Sunday, September 10, 2006

to worship is to work

This week I've been re-learning the Hebrew vocabulary and grammar I learned last year and promptly didn't work on very much over the summer...

Something that hit me as I was reviewing flashcards is the fact that the verb meaning "to worship" (pronounced avad) also means "to serve, work, till." It comes from the root pronounced eved, meaning "servant, slave."

I find this fascinating--I think in our culture we think of worship as a passive thing, something we sit around and do, telling God how great God is (as if God needs a reminder, or flattery), and call this worship. Especially in programmed Friends circles, and other Christian groups, worship has come to mean "singing praise songs." I think the ancient Hebrews had an amazing understanding of praise, and of music, too, but this wasn't all that worship constituted. Instead, worship apparently had a lot to do with serving God, with tilling and working the soil of the heart and community.

This reminder came to me in meeting for worship this morning, and I wondered what work we're doing there. I think early Friends understood that worship was work. For one thing, it was work just to set a meeting time and place and get there in very early Friends times, since they weren't legally supposed to meet together. But the work didn't end with an hour of meeting together. The work of worship called them out into the world, to be active in spreading the Good News of the relationship with God that they had discovered. It called them to make a more just and equitable world through the work of their everyday lives.

What is meeting for worship for now? What work are we doing there? In unprogrammed meetings, are we allowing ourselves to do the work of what Thomas Kelley calls "holy expectancy," of waiting for God to give us words to speak and faithfulness to do so? Are we listening for how we're called to live and work in the world the rest of the week, as our acts of continued worship?

In programmed meetings, do we too easily let the released ministers do the "work" of worship for us, listening and preparing for the meeting in advance, while the rest of us get to sit back and enjoy the "show"? Are we allowing ourselves to be spoken to through those we've released as ministers, and to hear beyond them to the voice of God speaking through them in ways they couldn't have planned? Are we aware of the ways God is calling us to act and work in the world throughout the week, to continue our worship as service, not just as song?

How are we as Friends living worship as work, service, and tilling?

5 comments:

Marshall Massey (Iowa YM [C]) said...

Oh, an excellent posting, this!

I hadn't caught the fact that the one verb meant both "to worship" and "to work". I thank you for bringing that point out! But of course the motto of the Benedictines is laborare est orare -- "to work is to worship", in Latin -- so they must have figured it out a very long time ago.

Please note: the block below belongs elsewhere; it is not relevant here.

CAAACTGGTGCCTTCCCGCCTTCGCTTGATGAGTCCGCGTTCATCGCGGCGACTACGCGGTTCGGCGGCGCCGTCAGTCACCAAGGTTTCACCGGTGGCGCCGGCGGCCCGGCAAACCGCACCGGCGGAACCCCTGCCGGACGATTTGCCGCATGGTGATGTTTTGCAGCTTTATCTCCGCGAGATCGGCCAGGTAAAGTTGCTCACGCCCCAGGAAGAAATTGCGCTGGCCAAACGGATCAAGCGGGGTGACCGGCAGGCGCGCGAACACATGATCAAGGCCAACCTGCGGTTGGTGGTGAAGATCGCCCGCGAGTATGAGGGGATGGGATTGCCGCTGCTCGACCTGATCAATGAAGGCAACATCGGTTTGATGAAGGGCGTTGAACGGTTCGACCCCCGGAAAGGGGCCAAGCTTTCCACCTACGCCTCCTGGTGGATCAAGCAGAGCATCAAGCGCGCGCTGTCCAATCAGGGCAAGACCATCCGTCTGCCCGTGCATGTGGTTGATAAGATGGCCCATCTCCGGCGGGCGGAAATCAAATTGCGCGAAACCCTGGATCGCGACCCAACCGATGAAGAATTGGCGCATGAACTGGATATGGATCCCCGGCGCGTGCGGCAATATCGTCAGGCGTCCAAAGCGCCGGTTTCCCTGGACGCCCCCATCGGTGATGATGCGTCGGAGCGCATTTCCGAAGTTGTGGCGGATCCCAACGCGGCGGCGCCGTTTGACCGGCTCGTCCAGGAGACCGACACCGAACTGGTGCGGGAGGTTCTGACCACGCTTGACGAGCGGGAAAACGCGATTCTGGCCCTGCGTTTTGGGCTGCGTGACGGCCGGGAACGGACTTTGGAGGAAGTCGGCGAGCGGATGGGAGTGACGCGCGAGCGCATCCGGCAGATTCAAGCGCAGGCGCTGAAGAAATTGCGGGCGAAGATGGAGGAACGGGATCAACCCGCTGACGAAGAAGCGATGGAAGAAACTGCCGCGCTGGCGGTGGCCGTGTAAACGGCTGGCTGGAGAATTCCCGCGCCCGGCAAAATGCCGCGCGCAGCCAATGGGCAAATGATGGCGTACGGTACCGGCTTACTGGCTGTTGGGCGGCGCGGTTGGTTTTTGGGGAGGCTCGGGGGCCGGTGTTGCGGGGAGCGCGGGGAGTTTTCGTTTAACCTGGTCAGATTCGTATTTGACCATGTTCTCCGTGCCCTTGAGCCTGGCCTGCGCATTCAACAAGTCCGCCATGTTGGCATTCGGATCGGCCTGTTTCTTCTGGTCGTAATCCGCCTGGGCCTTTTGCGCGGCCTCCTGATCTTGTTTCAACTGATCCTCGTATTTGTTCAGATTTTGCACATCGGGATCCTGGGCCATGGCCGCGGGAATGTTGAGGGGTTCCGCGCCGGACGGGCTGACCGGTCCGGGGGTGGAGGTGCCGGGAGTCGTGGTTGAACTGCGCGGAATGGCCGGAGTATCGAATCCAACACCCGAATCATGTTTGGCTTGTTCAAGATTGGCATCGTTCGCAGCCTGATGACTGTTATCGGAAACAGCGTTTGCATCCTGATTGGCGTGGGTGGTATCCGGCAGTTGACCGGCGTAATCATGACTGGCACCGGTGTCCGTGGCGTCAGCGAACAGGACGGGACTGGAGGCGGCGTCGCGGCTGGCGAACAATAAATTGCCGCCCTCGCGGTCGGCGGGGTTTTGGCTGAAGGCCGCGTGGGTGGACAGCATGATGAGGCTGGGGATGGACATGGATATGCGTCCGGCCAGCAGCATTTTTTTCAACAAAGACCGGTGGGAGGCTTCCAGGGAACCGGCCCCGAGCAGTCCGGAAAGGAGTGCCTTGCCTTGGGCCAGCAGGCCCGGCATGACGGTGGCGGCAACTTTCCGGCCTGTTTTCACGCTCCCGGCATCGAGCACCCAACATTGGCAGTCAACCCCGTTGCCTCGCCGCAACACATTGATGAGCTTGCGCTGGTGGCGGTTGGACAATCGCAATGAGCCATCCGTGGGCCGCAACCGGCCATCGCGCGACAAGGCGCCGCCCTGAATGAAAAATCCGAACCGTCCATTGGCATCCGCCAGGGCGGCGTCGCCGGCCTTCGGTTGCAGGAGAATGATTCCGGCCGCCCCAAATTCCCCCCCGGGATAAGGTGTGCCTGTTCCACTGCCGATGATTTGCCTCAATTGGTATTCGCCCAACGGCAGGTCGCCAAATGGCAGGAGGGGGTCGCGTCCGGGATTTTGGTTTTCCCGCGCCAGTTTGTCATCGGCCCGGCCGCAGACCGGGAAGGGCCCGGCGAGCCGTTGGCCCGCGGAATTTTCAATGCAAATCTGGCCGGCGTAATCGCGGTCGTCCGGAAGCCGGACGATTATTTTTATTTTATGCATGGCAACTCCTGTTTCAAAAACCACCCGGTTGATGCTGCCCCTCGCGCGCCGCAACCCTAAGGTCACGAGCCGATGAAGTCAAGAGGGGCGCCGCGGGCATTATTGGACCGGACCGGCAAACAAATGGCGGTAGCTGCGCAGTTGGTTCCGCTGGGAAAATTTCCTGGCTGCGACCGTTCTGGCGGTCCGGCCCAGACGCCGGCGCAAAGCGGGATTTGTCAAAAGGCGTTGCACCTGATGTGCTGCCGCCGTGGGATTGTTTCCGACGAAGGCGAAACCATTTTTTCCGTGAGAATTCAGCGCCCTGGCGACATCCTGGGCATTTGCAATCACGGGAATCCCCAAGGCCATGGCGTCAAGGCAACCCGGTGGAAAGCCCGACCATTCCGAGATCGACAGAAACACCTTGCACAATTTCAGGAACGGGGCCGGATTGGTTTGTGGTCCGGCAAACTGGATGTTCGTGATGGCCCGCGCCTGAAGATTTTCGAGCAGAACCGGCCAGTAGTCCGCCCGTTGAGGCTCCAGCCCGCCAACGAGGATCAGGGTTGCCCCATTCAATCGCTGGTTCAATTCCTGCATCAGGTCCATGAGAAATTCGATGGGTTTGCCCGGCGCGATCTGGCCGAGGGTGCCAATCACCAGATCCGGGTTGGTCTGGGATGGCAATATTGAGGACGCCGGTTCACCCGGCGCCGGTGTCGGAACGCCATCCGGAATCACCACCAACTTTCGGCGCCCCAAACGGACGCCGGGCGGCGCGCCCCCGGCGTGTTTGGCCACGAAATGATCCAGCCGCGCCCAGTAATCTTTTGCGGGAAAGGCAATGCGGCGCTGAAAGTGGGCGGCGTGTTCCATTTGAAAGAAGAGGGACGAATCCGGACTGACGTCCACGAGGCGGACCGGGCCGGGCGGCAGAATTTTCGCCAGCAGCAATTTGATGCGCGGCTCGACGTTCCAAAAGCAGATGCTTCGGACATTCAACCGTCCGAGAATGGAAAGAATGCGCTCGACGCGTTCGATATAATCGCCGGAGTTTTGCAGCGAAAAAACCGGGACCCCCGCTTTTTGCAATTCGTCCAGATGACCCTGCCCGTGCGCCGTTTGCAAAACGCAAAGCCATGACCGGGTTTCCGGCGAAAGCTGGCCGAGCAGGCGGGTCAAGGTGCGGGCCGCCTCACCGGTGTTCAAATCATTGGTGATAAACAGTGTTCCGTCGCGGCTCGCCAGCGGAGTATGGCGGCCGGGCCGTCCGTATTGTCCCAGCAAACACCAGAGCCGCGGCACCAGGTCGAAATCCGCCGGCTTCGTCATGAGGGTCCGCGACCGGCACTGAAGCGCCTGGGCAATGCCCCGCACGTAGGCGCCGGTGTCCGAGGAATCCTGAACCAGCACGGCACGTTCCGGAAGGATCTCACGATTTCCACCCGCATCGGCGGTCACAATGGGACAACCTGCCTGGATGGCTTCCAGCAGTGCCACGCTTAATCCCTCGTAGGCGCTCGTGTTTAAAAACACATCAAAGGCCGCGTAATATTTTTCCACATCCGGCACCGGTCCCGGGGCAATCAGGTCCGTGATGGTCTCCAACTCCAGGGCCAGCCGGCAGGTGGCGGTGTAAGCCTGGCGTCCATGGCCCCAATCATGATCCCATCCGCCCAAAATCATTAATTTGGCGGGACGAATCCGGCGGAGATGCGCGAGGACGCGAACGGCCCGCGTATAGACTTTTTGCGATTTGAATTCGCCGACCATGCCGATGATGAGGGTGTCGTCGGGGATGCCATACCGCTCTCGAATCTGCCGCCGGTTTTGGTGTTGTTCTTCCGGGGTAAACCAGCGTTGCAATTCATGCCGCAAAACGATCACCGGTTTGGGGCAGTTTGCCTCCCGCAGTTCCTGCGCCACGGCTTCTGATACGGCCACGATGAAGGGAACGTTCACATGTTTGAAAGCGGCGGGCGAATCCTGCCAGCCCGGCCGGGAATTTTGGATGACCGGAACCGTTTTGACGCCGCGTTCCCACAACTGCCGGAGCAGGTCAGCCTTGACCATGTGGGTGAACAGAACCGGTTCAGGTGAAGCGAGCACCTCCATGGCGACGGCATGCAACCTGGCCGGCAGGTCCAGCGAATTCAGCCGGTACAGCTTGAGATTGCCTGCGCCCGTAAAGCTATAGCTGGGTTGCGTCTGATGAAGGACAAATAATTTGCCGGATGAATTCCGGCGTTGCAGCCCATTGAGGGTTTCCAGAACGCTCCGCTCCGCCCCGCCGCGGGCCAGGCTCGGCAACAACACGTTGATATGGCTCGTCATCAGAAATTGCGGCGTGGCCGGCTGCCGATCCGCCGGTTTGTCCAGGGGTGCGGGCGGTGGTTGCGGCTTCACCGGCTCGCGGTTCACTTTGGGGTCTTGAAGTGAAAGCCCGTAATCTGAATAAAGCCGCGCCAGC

I have never been able to make sense of programmatic worship. To me it seems obvious that what God wants is not people saying, "Lord, Lord" but people doing His (Her) will. The truest worship is to behave as God behaves, by emulating Christ demonstrating how genuinely we believe in His (Her) promises and trust Him.

Rich in Brooklyn said...

This reminds me of a little story that I heard so long ago I can no longer give credit to its source. A visitor at an unprogrammed Quaker Meeting sits there for a long time waiting for something to happen and getting more and more puzzled. Finally, the visitor whispers to someone sitting near "When does the service begin?" and the Friend who is asked whispers back "Right after the Meeting." Superficially it might seem that the visitor and the Friend are talking about different kinds of "service", but if "service" in the broader sense and "worship" are actually the same thing, then the Friend's answer is correct after all.

Edward Pearce said...

Thanks for the Hebrew lesson, Cherice. I had noticed that in translating the same verse, some translations of the Bible might say serve, while others would say worship.
A couple of months ago, visiting in Kentucky, I went to Pleasant Hill, the former Shaker settlement that has been restored for visitors. A docent told us that the Shakers would refer to their worship as laboring, while refering to their work with their hands as worship.
EP

GMC said...

Thank you for your insight. I know that it is sometimes hard work to sit in meeting quietly waiting, but now I
understand worship is supposed to be.
peace
17

cherice said...

Marshall,

That's a good reminder about the Benedictines--I wonder if they'd reverse their phrase and say that not only is work worship, but worship is work? As to programmed worship, I think it attempts to draw people into a place where they can be attentive to the presence of God. But the problem is that those things that are intended to draw people to God often get lost in becoming the focus, the end rather than the means.

Rich,

I've heard that Quaker joke as well, and appreciate its humor as well as its truth. Hopefully it continues to be true of us as Quakers today.

Edward,

Thanks for that insight about the Shakers. That's a very cool way of looking at the work we do with our hands.

GMC,

I'm glad you found it helpful to think of that hard work as the work of worship. May it aid you as you listen to the Spirit.